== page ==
All further statutory references are to the Code of Civil Procedure unless otherwise noted.

After Judge Bolanos denied the motion to set aside entry of default, Judge Crompton entered judgment against Dills and Greater Bay Builders in the amount of $1,020,906.86. The Noahs claimed at the prove-up hearing that after terminating the contract they incurred $72,180 in "actual out of pocket costs to correct the code violations and the deficiencies in the work . . . and to complete the . . . contractual scope of work abandoned" by defendants. They were awarded this sum in the judgment. The $1 million-plus judgment included, among other things, disgorgement of $513,290 paid to Greater Bay Builders upon a finding that defendants violated state contractor's licensing statutes concerning under reporting of worker's compensation payments, which resulted in the automatic suspension of defendants' license by operation of law; prejudgment interest in excess of $183,000; $50,000 for "front-end loading" of invoices, in violation of Business and Professions Code sections 17200 and 7160; $50,000 for diminution in value based upon having to disclose in the future the corrected work on the home; $11,800 in fees for failure to complete the work on time, plus interest; $21,000 in statutory damages under state contractor's licensing statutes ($11,000 per plaintiff); and $55,000 in attorney fees.

Dills filed a timely appeal.


Section 473, subdivision (b) permits a court "upon any terms as may be just [to] relieve a party . . . from a judgment, dismissal, order, or other proceeding taken against him or her through his or her mistake, inadvertence, surprise, or excusable neglect." A party seeking this relief must accompany the request with a copy of the answer or other proposed pleading to be filed, and the party must seek the relief within a "reasonable time, in no case exceeding six months" after the judgment, dismissal or order was taken. (Ibid.) Lack of prejudice to the opposing party is not required by statute, but it may be considered in determining whether the moving party acted diligently. (Weil and Brown, Cal. Practice Guide: Civil Procedure Before Trial (The Rutter Group 2017) ¶¶ 5:362; 5:380.) The burden rests with the party opposing relief to show such prejudice, and "where the aggrieved party makes a strong showing of diligence in seeking relief after discovery of the facts, and the other party is unable to show prejudice from the delay, the original negligence in allowing the default to be taken will be excused on a weak showing." (Aldrich v. San Fernando Valley Lumber Co. (1985) 170 Cal.App.3d 725, 740.)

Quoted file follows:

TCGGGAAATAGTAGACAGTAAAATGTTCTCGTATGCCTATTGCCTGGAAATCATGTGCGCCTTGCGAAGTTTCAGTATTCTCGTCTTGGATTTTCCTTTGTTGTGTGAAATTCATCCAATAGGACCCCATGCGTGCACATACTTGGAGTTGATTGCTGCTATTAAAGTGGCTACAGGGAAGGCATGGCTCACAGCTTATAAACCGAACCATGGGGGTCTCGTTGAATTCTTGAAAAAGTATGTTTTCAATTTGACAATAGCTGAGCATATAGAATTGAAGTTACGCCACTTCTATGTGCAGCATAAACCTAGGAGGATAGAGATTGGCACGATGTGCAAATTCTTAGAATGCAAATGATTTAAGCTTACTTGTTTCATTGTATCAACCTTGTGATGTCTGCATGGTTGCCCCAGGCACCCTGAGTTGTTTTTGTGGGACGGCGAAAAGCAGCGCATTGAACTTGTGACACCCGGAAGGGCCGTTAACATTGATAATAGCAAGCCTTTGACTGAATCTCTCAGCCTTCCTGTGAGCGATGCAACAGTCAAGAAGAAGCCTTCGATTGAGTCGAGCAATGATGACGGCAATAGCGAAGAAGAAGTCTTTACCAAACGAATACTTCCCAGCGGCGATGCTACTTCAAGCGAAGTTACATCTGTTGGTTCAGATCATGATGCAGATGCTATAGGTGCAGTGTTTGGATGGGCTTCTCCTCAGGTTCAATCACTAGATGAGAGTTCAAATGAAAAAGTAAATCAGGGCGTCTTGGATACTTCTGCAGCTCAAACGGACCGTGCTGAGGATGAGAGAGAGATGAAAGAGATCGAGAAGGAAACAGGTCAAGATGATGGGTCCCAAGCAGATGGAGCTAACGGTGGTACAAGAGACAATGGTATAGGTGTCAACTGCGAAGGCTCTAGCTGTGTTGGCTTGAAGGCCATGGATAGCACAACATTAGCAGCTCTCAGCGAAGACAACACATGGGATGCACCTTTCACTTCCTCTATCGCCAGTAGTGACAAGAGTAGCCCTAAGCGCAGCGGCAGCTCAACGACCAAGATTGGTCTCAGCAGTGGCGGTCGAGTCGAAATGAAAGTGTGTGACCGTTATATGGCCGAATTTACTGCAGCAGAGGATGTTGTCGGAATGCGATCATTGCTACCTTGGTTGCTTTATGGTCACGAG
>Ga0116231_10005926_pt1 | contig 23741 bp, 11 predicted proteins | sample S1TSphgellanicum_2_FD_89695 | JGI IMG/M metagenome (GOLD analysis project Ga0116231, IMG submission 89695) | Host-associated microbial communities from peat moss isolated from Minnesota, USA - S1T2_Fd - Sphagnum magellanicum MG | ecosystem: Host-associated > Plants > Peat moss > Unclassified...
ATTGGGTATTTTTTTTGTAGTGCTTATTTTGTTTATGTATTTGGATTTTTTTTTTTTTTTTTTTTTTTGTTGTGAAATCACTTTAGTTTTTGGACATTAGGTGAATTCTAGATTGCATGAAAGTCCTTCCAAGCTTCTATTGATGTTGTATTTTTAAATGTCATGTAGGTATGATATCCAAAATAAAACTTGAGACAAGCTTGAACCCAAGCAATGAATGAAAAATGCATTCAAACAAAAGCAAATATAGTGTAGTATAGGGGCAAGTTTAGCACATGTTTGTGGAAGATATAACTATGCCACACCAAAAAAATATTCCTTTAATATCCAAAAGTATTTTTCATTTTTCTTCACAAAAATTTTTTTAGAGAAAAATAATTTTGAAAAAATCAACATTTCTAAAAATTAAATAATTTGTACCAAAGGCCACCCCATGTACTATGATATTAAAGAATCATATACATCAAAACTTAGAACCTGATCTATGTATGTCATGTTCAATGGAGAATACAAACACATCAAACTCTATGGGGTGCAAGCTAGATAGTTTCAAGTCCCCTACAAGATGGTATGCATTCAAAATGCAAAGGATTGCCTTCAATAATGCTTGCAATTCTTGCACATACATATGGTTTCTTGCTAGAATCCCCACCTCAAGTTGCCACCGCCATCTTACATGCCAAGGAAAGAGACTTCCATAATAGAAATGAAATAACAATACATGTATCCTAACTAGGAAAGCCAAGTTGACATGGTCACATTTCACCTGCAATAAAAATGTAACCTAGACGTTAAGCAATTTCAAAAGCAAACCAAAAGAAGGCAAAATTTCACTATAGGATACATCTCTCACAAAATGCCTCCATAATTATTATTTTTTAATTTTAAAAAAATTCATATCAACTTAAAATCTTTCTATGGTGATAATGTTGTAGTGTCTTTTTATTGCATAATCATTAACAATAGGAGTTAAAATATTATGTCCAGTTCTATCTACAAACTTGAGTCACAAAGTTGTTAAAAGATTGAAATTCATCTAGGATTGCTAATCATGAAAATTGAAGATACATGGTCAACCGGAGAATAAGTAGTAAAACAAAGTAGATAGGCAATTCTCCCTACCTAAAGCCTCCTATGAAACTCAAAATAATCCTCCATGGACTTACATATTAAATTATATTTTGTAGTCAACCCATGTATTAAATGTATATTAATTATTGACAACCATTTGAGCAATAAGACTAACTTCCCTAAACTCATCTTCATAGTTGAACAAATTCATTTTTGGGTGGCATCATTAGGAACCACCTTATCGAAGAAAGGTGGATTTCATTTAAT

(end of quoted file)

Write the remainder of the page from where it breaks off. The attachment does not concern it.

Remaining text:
Relief is available for mistakes of law, as the statute makes clear. As Witkin amplifies, "Ignorance of the law is distinct. As the court said in A & S Air Conditioning v. John J. Moore Co. (1960) 184 Cal.App.2d 617 . . . 'The issue of which mistakes of law constitute excusable neglect presents a fact question; the determining factors are the reasonableness of the misconception and the justifiability of lack of determination of the correct law. . . . Although an honest mistake of law is a valid ground for relief where a problem is complex and debatable, ignorance of the law coupled with negligence in ascertaining it will certainly sustain a finding denying relief.' (184 C.A.2d 620.) . . . [¶] There is nothing basic in the distinction between mistake of law and ignorance of law. The cases indicate that the determining factor is the reasonableness of the misconception. In the simplest terms, a mistake that a good attorney might very well make is excusable; a blunder of a poor attorney may not be. But there is no test; the judge has broad discretion and could decide most of the cases either way." (8 Witkin, Cal. Procedure (5th ed. 2008) Attack on Judgment in Trial Court, § 153, p. 747.)